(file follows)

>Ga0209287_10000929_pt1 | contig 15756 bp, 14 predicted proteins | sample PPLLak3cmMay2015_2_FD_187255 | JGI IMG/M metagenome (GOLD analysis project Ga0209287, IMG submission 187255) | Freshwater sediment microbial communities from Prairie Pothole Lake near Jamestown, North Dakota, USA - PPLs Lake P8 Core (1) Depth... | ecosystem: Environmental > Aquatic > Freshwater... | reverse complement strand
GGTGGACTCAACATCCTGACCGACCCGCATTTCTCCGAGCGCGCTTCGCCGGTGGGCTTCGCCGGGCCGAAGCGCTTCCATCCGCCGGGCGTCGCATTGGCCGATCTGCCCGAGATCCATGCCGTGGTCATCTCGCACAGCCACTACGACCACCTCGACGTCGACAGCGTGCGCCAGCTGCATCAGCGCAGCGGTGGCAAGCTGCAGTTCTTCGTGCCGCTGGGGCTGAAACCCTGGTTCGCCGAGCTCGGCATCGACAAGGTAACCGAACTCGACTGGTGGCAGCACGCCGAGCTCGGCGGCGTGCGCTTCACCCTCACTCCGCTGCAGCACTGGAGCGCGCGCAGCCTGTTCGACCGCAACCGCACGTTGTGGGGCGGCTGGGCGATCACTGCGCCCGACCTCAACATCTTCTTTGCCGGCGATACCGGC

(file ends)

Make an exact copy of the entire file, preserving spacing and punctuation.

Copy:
>Ga0209287_10000929_pt1 | contig 15756 bp, 14 predicted proteins | sample PPLLak3cmMay2015_2_FD_187255 | JGI IMG/M metagenome (GOLD analysis project Ga0209287, IMG submission 187255) | Freshwater sediment microbial communities from Prairie Pothole Lake near Jamestown, North Dakota, USA - PPLs Lake P8 Core (1) Depth... | ecosystem: Environmental > Aquatic > Freshwater... | reverse complement strand
GGTGGACTCAACATCCTGACCGACCCGCATTTCTCCGAGCGCGCTTCGCCGGTGGGCTTCGCCGGGCCGAAGCGCTTCCATCCGCCGGGCGTCGCATTGGCCGATCTGCCCGAGATCCATGCCGTGGTCATCTCGCACAGCCACTACGACCACCTCGACGTCGACAGCGTGCGCCAGCTGCATCAGCGCAGCGGTGGCAAGCTGCAGTTCTTCGTGCCGCTGGGGCTGAAACCCTGGTTCGCCGAGCTCGGCATCGACAAGGTAACCGAACTCGACTGGTGGCAGCACGCCGAGCTCGGCGGCGTGCGCTTCACCCTCACTCCGCTGCAGCACTGGAGCGCGCGCAGCCTGTTCGACCGCAACCGCACGTTGTGGGGCGGCTGGGCGATCACTGCGCCCGACCTCAACATCTTCTTTGCCGGCGATACCGGC